• 18.
    Ekström, Ingrid
    et al.
    Stockholm University, Faculty of Social Sciences, Department of Psychology.
    Olofsson, Jonas
    Stockholm University, Faculty of Social Sciences, Department of Psychology.
    Larsson, Maria
    Stockholm University, Faculty of Social Sciences, Department of Psychology.
    Josefsson, Maria
    Subjective olfactory loss corresponds to long-term odor identification decline in older adultsIn: Article in journal (Refereed)
  • 19.
    Ekström, Ingrid
    et al.
    Stockholm University, Faculty of Social Sciences, Department of Psychology, Perception and psychophysics.
    Sjölund, Sara
    Stockholm University, Faculty of Social Sciences, Department of Psychology, Perception and psychophysics.
    Nordin, Steven
    Nordin Adolfsson, Annelie
    Adolfsson, Rolf
    Nilsson, Lars-Göran
    Stockholm University, Faculty of Social Sciences, Department of Psychology, Cognitive psychology.
    Larsson, Maria
    Stockholm University, Faculty of Social Sciences, Department of Psychology, Perception and psychophysics.
    Olofsson, Jonas K.
    Stockholm University, Faculty of Social Sciences, Department of Psychology, Perception and psychophysics. Swedish Collegium for Advanced Study, Sweden.
    Smell Loss Predicts Mortality Risk Regardless of Dementia Conversion2017In: Journal of The American Geriatrics Society, ISSN 0002-8614, E-ISSN 1532-5415, Vol. 65, no 6, p. 1238-1243Article in journal (Refereed)
    Abstract [en]

    Objectives

    To determine whether dementia could explain the association between poor olfactory performance and mortality risk within a decade-long follow-up period.

    Design

    Prospective cohort study.

    Setting

    Betula Study, Umeå, Sweden.

    Participants

    A population-based sample of adult participants without dementia at baseline aged 40 to 90 (N = 1,774).

    Measurements

    Olfactory performance using the Scandinavian Odor-Identification Test (SOIT) and self-reported olfactory function; several social, cognitive, and medical risk factors at baseline; and incident dementia during the following decade.

    Results

    Within the 10-year follow-up, 411 of 1,774 (23.2%) participants had died. In a Cox model, the association between higher SOIT score and lower mortality was significant (hazard ratio (HR) = 0.74 per point interval, 95% confidence interval (CI) = 0.71-0.77, P < .001). The effect was attenuated, but remained significant, after controlling for age, sex, education, and health-related and cognitive variables (HR = 0.92, 95% CI = 0.87-0.97, P = .001). The association between SOIT score and mortality was retained after controlling for dementia conversion before death (HR = 0.92, 95% CI = 0.87-0.97, P = .001). Similar results were obtained for self-reported olfactory dysfunction.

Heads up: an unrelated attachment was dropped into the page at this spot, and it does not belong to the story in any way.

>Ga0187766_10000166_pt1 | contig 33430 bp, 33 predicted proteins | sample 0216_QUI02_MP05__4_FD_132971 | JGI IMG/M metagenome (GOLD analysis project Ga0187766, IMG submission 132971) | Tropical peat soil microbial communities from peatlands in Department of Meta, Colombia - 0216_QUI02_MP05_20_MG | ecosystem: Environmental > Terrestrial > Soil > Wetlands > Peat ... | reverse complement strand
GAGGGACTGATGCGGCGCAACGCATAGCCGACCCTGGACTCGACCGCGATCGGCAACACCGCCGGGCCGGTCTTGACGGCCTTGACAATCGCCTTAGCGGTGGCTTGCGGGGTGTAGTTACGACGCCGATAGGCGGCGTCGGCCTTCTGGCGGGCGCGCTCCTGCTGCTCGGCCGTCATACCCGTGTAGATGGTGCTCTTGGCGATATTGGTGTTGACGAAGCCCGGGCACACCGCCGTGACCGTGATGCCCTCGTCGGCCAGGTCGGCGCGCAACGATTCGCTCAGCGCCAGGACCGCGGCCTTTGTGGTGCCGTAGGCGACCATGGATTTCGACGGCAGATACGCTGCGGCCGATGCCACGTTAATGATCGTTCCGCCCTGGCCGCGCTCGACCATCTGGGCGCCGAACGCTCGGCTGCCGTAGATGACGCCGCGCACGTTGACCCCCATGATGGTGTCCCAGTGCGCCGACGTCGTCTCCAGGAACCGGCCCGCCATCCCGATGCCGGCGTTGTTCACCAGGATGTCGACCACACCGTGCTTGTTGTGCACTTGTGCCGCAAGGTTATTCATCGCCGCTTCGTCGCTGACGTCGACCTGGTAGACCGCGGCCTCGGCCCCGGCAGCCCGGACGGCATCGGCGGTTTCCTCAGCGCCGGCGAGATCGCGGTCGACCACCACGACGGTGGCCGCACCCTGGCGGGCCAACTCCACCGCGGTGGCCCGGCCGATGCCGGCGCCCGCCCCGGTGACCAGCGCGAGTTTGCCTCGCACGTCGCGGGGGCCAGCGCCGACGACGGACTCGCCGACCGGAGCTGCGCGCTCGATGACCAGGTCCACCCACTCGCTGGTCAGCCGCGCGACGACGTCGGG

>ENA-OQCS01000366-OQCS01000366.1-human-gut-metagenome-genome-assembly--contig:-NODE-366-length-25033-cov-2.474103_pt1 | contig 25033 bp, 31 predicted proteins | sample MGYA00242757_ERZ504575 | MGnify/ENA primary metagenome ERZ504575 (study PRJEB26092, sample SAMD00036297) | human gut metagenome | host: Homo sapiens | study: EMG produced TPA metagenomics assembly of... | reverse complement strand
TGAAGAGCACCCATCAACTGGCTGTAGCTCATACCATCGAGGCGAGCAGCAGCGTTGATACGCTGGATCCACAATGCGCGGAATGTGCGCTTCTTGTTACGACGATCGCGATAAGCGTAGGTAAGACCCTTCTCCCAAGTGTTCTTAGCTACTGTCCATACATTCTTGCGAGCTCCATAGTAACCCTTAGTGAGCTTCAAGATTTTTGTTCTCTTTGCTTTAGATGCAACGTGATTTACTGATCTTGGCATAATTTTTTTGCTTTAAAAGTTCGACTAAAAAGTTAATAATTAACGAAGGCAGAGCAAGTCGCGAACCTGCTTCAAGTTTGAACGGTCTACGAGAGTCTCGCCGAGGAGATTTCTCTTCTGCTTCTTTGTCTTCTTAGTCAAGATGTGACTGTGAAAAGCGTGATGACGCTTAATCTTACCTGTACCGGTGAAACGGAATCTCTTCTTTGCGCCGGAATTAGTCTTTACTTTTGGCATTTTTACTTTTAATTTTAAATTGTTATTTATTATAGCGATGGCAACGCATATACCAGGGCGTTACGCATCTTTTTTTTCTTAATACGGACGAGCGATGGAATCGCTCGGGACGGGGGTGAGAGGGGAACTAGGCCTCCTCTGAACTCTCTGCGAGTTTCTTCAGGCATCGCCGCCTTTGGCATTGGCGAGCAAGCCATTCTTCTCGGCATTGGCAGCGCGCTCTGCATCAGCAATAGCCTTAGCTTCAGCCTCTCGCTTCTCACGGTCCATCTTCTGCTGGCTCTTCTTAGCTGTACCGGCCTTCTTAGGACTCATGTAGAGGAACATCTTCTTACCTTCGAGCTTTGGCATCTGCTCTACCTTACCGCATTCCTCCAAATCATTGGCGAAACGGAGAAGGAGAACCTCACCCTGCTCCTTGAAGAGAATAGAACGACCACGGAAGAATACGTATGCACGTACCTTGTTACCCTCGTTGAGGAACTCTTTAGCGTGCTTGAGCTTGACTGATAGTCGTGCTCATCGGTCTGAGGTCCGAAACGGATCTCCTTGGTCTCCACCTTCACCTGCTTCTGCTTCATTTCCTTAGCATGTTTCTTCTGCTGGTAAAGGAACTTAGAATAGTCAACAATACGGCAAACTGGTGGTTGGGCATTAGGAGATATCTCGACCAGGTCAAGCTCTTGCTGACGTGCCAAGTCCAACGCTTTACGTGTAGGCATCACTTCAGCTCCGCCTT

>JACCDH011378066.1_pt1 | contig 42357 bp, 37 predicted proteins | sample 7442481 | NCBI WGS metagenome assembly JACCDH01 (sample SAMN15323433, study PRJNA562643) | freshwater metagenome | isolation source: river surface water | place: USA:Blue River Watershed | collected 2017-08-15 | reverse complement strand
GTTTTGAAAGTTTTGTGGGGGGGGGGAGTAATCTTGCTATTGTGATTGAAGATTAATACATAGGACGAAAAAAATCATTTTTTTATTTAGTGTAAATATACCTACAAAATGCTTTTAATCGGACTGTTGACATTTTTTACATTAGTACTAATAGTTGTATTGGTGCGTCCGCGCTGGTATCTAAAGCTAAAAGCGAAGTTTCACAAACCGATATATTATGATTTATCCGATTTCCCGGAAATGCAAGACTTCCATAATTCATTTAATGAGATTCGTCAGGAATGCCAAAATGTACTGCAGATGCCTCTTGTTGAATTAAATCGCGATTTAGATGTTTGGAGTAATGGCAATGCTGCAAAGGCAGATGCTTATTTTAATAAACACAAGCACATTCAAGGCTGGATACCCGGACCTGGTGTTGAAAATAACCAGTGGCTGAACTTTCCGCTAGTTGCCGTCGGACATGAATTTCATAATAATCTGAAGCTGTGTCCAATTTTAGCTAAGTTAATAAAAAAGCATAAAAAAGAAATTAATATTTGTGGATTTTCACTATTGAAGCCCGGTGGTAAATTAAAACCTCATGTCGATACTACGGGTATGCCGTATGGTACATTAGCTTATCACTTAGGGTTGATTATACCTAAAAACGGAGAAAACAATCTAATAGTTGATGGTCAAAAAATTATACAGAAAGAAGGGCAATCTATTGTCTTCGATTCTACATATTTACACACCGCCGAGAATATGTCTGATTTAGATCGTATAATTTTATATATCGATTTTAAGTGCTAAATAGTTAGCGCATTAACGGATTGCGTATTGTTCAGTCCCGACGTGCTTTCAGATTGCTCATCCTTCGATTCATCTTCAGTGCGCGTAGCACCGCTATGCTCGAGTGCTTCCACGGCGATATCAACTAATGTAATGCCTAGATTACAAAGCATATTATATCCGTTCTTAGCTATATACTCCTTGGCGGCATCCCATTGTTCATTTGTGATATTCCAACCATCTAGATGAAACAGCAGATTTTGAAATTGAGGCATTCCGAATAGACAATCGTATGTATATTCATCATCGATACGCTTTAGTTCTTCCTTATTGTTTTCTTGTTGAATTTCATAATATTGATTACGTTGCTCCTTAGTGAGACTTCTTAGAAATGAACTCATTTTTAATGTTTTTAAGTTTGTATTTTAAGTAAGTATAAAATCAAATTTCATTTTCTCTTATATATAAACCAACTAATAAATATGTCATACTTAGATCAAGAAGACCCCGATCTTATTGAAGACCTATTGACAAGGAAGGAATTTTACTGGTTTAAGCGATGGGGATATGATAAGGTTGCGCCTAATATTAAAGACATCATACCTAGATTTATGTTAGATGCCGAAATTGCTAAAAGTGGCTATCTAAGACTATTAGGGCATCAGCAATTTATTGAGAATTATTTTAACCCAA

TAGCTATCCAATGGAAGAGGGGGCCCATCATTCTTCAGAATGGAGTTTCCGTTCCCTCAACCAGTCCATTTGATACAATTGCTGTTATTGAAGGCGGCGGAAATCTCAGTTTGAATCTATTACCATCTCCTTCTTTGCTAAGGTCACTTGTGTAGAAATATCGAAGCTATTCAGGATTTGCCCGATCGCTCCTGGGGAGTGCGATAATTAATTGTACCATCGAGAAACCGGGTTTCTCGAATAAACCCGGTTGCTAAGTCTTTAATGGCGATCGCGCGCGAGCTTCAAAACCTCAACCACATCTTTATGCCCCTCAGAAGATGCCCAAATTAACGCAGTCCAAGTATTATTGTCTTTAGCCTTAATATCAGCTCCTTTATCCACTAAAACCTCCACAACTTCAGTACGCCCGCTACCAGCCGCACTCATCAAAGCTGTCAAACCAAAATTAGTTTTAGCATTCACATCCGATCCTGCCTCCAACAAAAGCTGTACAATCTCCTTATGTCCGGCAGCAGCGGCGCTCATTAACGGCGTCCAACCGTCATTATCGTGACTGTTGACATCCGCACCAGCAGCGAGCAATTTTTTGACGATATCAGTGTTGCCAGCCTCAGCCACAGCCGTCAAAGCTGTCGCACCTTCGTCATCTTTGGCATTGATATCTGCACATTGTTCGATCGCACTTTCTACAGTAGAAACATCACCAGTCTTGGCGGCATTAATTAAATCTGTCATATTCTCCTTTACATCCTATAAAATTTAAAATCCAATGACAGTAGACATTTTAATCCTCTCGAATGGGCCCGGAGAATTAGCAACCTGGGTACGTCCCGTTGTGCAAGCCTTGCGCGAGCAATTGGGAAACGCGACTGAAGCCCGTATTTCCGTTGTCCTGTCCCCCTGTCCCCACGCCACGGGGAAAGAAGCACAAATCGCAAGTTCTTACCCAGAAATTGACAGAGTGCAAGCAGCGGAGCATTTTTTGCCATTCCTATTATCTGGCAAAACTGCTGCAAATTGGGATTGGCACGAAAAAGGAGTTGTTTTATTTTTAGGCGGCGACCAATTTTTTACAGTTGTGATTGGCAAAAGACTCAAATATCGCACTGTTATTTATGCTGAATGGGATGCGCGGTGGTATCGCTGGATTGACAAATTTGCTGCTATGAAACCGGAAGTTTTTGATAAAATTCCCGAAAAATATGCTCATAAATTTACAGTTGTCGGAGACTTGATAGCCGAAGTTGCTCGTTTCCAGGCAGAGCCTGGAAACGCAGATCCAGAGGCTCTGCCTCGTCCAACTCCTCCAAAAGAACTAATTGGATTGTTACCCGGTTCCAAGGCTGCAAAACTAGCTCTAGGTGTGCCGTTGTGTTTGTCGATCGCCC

Conclusion

    Poor odor identification and poor self-reported olfactory function are associated with greater likelihood of future mortality. Dementia does not attenuate the association between olfactory loss and mortality, suggesting that olfactory loss might mark deteriorating health, irrespective of dementia.

  • 20. Finkel, Deborah
    et al.
    Reynolds, Chandra A.
    Larsson, Maria
    Stockholm University, Faculty of Social Sciences, Department of Psychology, Perception and psychophysics.
    Gatz, Margaret
    Pedersen, Nancy L.
    Both Odor Identification and ApoE-epsilon 4 Contribute to Normative Cognitive Aging2011In: Psychology and Aging, ISSN 0882-7974, E-ISSN 1939-1498, Vol. 26, no 4, p. 872-883Article in journal (Refereed)
    Abstract [en]

    Research indicates that apoliprotein E (ApoE) plays a role in the development of Alzheimer's disease (AD) and possibly in the cognitive decline associated with normative aging. More recently, researchers have shown that ApoE is expressed in olfactory brain structures, and a relationship among ApoE, AD, and olfactory function has been proposed. In the current analyses, we investigated the contribution of ApoE and odor identification in decline trajectories associated with normative cognitive aging in various domains, using longitudinal data on cognitive performance available from the Swedish Adoption/Twin Study of Aging. Data on both ApoE status and olfactory functioning were available from 455 individuals ranging in age from 50 to 88 years at the first measurement occasion. Odor identification was measured via a mailed survey. Cognitive performance was assessed in up to 5 waves of in-person testing covering a period of 16 years. Latent growth curve analyses incorporating odor identification and ApoE status indicated a main effect of odor identification on the performance level in three cognitive domains: verbal, memory, and speed. A main effect of ApoE on rates of decline after age 65 was found for verbal, spatial, and speed factors. The consistency of results across cognitive domains provides support for theories that posit central nervous system-wide origins of the olfaction-cognition-ApoE relationship; however, olfactory errors and APOE epsilon 4 show unique and differential effects on cognitive trajectory features.